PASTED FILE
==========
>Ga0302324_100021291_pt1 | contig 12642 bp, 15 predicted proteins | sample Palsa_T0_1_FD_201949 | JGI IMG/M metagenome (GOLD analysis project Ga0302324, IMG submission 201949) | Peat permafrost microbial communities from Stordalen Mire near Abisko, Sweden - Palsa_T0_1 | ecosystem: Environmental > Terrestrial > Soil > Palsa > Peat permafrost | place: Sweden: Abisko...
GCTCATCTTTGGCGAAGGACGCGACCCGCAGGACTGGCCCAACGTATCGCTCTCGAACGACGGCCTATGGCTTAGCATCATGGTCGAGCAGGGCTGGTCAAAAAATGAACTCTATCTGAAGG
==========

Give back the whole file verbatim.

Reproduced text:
>Ga0302324_100021291_pt1 | contig 12642 bp, 15 predicted proteins | sample Palsa_T0_1_FD_201949 | JGI IMG/M metagenome (GOLD analysis project Ga0302324, IMG submission 201949) | Peat permafrost microbial communities from Stordalen Mire near Abisko, Sweden - Palsa_T0_1 | ecosystem: Environmental > Terrestrial > Soil > Palsa > Peat permafrost | place: Sweden: Abisko...
GCTCATCTTTGGCGAAGGACGCGACCCGCAGGACTGGCCCAACGTATCGCTCTCGAACGACGGCCTATGGCTTAGCATCATGGTCGAGCAGGGCTGGTCAAAAAATGAACTCTATCTGAAGG